By Jennifer N. Dienst
Cobo Center is in the midst of a $300-million renovation.
We've all seen the ads. First it was Eminem's adrenaline-thumping ode to his hometown that aired during the 2011 Super Bowl. The next year it was Clint Eastwood who made a nation stop for two minutes and listen to his chilling, gravelly monologue about halftime in Motor City — and the entire United States.
On my first, flurry-filled evening in Detroit this past January, I couldn't help but ask my hosts with the Detroit Metro Convention & Visitors Bureau (DMCVB) about these ads over dinner at ROAST, the Michael Symon restaurant tucked inside the lobby of the 453-room Westin Book Cadillac Detroit, where I was staying. It turns out that neither the CVB nor anyone associated with the city had anything to do with the famous Chrysler “Imported From Detroit” ads. It was the first of many examples I found of how synonymous the American auto industry is with Detroit — where I was in town for the North American International Auto Show (NAIAS).
Every January, close to 800,000 visitors pass through the doors of Cobo Center to see the latest and greatest on four wheels. The last several years hadn't been easy for NAIAS, the auto industry, or Detroit, but things were looking up — NAIAS signed a five-year contract to stay at Cobo Center through 2017, this year's show had its highest attendance in eight years, and Cobo Center is just two years away from completing a dramatic $300-million overhaul and expansion.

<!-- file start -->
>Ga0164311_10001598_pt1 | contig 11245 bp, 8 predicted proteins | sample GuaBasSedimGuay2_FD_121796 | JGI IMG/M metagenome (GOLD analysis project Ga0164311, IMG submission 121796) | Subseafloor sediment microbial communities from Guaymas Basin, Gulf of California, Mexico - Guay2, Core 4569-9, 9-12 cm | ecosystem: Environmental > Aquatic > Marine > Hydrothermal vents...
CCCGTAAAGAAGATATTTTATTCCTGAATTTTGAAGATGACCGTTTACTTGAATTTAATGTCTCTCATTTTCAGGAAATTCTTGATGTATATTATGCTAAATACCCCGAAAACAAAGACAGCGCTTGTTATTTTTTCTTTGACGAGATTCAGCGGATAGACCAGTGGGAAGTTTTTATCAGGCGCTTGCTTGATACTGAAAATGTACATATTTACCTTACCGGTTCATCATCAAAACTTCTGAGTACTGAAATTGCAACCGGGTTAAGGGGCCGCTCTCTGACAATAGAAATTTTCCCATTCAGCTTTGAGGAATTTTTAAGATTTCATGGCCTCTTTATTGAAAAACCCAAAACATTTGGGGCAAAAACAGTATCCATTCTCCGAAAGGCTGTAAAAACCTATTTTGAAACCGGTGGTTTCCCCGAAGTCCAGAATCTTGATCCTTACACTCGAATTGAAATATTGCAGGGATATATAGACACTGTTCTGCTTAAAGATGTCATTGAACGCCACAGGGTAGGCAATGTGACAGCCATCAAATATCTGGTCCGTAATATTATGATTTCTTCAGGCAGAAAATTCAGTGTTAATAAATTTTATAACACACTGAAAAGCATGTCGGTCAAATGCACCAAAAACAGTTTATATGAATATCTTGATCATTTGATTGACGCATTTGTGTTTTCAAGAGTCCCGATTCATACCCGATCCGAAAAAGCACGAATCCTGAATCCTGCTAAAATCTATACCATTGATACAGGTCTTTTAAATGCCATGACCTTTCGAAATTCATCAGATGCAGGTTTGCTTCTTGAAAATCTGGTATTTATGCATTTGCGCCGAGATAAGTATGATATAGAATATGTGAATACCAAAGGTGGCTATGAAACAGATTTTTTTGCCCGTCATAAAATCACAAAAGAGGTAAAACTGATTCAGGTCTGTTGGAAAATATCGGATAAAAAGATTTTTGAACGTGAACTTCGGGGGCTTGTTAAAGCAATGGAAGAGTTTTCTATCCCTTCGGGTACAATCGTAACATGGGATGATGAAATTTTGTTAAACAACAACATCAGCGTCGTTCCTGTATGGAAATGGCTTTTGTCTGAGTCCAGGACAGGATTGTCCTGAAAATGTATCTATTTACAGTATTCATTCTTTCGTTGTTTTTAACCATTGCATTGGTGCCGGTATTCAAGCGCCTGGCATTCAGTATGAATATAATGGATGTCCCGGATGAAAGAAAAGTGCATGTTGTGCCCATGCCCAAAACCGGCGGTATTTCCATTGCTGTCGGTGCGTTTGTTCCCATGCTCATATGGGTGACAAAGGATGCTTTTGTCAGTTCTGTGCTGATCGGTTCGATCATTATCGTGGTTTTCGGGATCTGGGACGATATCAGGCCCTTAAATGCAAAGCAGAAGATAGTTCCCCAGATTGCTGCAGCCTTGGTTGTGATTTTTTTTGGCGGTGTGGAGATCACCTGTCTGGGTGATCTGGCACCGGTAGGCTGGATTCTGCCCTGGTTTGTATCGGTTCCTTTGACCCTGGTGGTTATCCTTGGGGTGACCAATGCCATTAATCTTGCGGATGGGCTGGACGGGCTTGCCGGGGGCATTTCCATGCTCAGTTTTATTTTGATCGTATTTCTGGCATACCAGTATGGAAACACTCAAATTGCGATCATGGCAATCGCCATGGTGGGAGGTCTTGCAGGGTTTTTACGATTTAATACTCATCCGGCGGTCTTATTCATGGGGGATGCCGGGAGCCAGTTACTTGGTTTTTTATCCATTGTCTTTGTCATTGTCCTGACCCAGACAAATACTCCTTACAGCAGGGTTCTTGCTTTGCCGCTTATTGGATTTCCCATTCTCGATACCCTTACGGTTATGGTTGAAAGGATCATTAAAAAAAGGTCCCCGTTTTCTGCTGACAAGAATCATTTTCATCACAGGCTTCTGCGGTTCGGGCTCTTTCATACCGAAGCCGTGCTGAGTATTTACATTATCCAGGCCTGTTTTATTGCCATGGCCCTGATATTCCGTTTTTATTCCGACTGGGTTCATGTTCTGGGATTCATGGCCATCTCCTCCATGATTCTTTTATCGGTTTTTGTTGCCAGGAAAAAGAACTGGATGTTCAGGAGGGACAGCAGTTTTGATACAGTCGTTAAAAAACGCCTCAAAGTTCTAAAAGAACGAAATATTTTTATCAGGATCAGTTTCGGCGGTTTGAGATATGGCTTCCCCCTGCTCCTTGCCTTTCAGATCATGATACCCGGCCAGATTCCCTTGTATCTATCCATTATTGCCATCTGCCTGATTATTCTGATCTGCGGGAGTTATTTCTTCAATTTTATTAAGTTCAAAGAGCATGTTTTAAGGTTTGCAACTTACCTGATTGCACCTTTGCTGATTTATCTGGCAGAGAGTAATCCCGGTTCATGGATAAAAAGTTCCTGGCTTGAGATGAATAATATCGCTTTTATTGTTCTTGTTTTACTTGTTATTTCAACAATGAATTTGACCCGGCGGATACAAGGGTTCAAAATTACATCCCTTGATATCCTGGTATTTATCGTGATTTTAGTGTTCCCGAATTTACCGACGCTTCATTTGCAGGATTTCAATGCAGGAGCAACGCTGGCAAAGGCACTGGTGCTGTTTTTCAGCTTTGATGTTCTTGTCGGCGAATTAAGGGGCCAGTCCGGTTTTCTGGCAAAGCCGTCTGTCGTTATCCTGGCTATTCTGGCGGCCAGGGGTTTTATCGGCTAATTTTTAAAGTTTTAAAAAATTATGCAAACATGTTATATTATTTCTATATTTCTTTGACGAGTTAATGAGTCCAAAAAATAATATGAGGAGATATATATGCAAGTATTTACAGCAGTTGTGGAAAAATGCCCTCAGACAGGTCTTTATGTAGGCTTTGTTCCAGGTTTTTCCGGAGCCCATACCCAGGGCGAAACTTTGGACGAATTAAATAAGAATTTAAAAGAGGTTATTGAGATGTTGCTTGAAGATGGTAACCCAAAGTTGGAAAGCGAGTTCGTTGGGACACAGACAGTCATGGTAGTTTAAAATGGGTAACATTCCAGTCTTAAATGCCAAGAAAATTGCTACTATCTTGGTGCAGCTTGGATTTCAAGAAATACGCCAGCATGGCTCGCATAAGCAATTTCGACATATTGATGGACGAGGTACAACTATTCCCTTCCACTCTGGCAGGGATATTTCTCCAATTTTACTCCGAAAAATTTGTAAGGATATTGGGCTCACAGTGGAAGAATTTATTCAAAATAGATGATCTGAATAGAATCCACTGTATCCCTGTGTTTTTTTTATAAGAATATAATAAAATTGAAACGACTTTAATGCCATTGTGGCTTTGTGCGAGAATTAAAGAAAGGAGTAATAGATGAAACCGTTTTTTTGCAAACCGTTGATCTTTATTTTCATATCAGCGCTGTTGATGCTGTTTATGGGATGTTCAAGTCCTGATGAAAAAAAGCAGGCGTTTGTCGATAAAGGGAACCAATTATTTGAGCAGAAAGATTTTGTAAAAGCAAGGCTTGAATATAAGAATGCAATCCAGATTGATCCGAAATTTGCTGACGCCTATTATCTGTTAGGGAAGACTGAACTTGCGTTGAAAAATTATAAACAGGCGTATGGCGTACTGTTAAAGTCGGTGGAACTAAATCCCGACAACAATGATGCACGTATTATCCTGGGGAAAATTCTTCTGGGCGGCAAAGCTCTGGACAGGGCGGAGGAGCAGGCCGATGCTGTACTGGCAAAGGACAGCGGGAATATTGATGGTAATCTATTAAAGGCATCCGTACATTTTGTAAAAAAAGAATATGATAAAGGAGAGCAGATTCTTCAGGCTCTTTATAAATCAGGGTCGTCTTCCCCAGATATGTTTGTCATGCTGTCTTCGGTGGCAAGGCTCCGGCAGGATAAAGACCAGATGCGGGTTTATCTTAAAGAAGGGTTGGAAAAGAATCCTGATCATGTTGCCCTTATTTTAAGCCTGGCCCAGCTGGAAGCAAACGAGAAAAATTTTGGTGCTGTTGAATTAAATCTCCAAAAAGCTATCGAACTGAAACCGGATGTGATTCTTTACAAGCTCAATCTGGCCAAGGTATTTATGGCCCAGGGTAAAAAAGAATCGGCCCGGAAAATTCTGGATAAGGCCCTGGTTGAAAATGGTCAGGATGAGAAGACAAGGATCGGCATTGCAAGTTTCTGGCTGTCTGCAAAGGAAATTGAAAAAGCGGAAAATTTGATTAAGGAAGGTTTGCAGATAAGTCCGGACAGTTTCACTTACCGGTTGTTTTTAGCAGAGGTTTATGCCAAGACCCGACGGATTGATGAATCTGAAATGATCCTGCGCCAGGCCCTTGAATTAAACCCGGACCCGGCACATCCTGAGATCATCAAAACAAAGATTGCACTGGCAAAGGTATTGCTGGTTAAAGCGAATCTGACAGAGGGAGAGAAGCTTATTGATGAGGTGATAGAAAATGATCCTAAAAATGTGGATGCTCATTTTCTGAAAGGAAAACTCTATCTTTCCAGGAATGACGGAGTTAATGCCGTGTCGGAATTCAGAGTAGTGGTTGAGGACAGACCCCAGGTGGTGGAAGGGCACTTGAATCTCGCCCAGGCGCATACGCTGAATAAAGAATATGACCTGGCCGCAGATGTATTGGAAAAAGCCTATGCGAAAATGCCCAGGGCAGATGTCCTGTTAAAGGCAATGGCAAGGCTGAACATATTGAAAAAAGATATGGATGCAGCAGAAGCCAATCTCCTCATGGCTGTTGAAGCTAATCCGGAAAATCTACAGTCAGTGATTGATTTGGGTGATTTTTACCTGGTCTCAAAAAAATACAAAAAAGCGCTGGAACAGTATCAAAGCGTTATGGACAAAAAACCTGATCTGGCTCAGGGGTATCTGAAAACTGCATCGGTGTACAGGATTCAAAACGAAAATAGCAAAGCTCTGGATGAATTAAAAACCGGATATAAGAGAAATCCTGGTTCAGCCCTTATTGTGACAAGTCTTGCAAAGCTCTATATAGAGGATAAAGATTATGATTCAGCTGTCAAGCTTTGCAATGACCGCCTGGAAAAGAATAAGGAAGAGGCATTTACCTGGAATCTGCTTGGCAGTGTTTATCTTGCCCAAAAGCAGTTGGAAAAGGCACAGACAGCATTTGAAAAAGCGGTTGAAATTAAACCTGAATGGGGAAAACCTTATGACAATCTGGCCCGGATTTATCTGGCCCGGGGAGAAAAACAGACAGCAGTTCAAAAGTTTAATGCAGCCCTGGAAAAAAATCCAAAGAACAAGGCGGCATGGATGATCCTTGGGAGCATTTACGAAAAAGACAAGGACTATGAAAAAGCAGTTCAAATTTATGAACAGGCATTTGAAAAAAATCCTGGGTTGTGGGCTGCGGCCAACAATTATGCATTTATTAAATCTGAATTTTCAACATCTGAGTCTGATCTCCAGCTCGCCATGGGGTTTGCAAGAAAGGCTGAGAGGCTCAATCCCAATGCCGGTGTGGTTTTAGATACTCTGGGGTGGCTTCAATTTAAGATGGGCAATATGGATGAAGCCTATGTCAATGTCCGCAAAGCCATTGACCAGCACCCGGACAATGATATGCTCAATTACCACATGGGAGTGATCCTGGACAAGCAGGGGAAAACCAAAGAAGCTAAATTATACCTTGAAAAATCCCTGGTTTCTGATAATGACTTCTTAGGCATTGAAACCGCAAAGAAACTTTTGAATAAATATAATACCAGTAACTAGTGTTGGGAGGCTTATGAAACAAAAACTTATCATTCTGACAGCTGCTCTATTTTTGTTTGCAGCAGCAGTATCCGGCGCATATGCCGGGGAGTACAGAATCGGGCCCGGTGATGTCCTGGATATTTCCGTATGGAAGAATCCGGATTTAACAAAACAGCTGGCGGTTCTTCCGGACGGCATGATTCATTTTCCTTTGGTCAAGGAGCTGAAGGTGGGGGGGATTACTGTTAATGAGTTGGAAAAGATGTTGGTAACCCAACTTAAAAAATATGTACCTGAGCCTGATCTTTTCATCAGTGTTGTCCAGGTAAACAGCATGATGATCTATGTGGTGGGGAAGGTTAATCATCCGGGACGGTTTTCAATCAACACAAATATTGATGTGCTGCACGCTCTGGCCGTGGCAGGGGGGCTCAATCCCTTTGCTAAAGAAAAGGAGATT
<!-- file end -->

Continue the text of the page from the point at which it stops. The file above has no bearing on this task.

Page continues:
It's a positive trend that's also showing up in the ongoing revitalization of and investment in downtown. The scars of the city's decade-long decline are still visible, but signs of new life — and a more positive future — are beginning to overshadow them. In 2012, downtown residency reached a record high of 97 percent. Major companies like Quicken Loans, Compuware Corporation, DTE Energy, Strategic Staffing Solutions, and Blue Cross Blue Shield of Michigan not only have moved their headquarters downtown in recent years, but are giving incentives to their employees to live and stay there. Mixed-use developments with residential, commercial, and retail space are springing up, and vacant buildings are being purchased and revitalized.
Cobo Center is no exception to this citywide renaissance. In fact, it may be the centerpiece of it. On the Friday before the public show portion of NAIAS began, Thom Connors, regional vice president of SMG and Cobo Center's general manager, gave us a tour of the facility's expansion and renovation. Parts of the project were opened temporarily just for this year's NAIAS, including a new 30,000-square-foot, riverfront atrium that hosted a ribbon cutting and Uncle Kracker concert.
Just a few steps away from the atrium, the 40,000-square-foot Grand Ballroom — overlooking the Detroit River and the Windsor, Ontario, skyline — is in progress. New meeting rooms a level below will add breakout space to Michigan Hall, while new parking garages and 23,000 square feet of new exhibition space for Oakland Hall have already been completed. Plans for new food concessions and food-service support areas are in the works, and an exterior digital billboard and dramatic all-glass entryway will welcome groups on the center's East Side later this year.
The hotel community in Detroit is being revitalized as well. The historic Westin Book Cadillac Detroit, built in 1924, earned the National Preservation Award from the National Trust for Historic Preservation in 2009 for its threeyear, $180-million restoration after the hotel stood vacant for more than two decades. Now it's a hip architectural gem buzzing with the who's who of Detroit. ROAST's inventive menu has earned praise from the Detroit Free Press and Esquire magazine, and Chef Michael Symon is almost a household name, with multiple shows on the Food Network. It's just another example of how Detroit is reinventing itself by merging its past with the future.